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Virus vector aphid ecology and epidemiology in the potato crop

Photograph of a Nymph of Metopolphium dirhodium aphid
Developing molecular diagnostics techniques to detect virus in aphids.

Background and rationale

Sustainable management of aphid vectors of potato viruses is important for the propagation of classified potato seed. Aphids are the major vectors of many viruses including potato leafroll virus (PLRV), potato virus A (PVA) and potato virus Y (PVY).  Although the peach-potato aphid, Myzus persicae, is one of the most efficient vectors, it is often not the most numerous species. The cereal aphids Rhopalosiphum padi, and Metopolophium dirhodum have been shown by experimental methods to be less efficient than M. persicae in spreading PVY, yet they can be far more prevalent in fields. The ecology of these colonising and non-colonising species drives the relative importance of their pest status. The rose grain aphid overwinters as eggs on roses before it moves to cereals in the spring and summer. In some seasons it can be one of the most abundant aphids (see graph). Determining from when and where the greatest threat of transmitting aphids originate is particularly useful information for targeting control methods.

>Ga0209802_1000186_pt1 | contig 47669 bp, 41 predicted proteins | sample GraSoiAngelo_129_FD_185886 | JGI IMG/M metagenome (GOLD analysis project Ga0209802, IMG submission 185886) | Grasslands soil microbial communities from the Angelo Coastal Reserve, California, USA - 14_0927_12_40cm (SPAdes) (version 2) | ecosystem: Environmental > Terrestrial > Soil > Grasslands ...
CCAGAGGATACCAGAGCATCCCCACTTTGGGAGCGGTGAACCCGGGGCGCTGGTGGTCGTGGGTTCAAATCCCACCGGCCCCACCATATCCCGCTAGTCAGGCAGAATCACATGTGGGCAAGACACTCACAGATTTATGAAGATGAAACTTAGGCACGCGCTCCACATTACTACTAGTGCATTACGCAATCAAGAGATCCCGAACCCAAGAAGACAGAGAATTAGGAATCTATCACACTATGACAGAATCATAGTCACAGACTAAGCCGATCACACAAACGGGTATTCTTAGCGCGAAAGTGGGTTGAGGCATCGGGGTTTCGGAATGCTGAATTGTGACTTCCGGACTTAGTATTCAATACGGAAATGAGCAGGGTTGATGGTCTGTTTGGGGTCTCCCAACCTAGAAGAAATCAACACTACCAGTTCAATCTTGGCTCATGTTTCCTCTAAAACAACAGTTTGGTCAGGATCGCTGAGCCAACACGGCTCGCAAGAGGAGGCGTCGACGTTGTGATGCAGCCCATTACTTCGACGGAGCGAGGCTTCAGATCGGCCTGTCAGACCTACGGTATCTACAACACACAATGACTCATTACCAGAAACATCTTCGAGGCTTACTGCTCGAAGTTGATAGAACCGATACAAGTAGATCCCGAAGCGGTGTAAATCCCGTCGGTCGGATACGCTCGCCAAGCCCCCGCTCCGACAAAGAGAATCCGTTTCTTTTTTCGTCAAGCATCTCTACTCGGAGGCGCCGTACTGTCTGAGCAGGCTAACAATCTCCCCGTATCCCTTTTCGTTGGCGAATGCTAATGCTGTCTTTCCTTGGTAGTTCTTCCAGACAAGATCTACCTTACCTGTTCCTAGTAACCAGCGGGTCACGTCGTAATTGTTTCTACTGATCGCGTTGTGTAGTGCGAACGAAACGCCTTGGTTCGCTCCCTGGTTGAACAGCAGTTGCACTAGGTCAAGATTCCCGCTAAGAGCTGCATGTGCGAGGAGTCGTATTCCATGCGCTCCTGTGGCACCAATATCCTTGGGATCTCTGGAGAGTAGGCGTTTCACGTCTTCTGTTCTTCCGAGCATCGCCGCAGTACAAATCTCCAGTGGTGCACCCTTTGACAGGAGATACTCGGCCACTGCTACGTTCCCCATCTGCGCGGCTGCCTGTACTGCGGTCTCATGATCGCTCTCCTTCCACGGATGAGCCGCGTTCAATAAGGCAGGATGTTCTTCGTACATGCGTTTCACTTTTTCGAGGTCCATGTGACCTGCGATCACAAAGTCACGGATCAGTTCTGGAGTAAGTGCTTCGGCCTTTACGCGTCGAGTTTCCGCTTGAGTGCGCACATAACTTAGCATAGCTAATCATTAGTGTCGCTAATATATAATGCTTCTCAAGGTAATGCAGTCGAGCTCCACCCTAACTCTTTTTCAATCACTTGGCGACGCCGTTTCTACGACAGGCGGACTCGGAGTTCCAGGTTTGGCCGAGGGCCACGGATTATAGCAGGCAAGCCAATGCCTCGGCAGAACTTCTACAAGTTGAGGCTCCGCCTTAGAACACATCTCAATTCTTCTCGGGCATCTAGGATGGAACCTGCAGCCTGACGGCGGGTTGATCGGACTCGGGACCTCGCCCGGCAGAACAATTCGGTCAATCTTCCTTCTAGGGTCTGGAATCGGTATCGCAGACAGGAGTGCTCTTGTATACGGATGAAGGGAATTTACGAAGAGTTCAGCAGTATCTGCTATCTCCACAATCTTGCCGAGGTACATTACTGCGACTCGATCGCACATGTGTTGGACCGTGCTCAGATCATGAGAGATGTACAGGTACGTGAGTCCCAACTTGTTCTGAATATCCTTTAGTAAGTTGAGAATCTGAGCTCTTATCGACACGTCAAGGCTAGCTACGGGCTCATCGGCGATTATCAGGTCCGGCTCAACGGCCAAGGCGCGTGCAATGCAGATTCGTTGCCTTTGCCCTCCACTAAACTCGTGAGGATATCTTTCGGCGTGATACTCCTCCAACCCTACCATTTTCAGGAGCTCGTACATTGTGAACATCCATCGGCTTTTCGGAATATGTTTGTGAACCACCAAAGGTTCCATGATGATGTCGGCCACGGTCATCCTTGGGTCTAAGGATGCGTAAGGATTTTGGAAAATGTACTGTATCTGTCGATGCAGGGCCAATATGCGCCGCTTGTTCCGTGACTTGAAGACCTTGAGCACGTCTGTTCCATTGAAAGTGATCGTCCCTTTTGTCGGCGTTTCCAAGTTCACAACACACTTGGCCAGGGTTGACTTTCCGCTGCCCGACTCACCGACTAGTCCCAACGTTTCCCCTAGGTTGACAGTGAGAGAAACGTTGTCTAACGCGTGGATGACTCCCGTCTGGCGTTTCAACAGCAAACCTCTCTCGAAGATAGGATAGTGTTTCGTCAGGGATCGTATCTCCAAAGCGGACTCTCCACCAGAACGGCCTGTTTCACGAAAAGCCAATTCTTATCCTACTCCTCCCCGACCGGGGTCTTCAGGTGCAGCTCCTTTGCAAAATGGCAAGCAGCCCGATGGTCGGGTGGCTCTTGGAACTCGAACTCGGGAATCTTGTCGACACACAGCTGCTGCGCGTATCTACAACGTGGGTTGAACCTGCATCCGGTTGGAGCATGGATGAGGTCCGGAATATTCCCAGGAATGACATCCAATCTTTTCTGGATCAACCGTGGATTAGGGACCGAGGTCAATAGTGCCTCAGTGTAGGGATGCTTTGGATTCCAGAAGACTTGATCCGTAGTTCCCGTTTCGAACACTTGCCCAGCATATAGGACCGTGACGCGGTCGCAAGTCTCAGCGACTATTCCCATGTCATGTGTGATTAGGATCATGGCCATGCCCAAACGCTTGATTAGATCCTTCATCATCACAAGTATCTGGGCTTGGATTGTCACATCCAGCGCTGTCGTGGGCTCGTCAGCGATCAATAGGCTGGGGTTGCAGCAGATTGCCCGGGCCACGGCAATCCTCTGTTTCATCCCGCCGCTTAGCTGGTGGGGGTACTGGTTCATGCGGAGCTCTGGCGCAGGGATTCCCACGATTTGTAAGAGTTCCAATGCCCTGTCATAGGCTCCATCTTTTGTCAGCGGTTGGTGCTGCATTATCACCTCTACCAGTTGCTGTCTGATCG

Aims and scope of the project

The projects aim to develop molecular diagnostics for detecting PVA and PVY virus particles in aphids. The techniques will be used to examine field collected aphid specimens from experimental and agricultural study sites.

Methods

Yellow bowl traps (YBT) are used extensively in the field to record aphids flying onto potato crops in order to plan the timing of insecticide application and assess risk of virus transmission. The traps contain water and 0.1% detergent to limit aphids escaping the water surface. They are serviced weekly. The virus risk is calculated by multiplying the number of aphids from each species by a virus efficiency factor.  These traps also represent an opportunity to monitor the actual frequency of virus carrying aphids flying onto potato crops using molecular-based diagnostic probes.

Image of a graph showing Rose grain aphid Numbers (1984 - 2011)

Figure: Graph showing Rose grain aphid Numbers (1984 - 2011)

Reference

Insecticide resistance profiles can be misleading in predicting survival of Myzus persicae genotypes on potato crops following application of different insecticide classes. van Toor, Malloch, Anderson, Dawson and Fenton (2012). Pest Management Science. (in press)

A PDF file version of this page can be downloaded here for reference purposes.

Staff involved in the research:

Brian Fenton and Gaynor Malloch (James Hutton Institute) and Ron Van Toor (Plant and Food Research, New Zealand). Dates: 2009-2012

Please contact Gaynor Malloch at the James Hutton Institute for more information about the research.

 

Funding

This research is funded by the EU and the Potato Council

Image of the EU logo
Image of the Potato Council logo

Research

Areas of Interest


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The James Hutton Research Institute is the result of the merger in April 2011 of MLURI and SCRI. This merger formed a new powerhouse for research into food, land use, and climate change.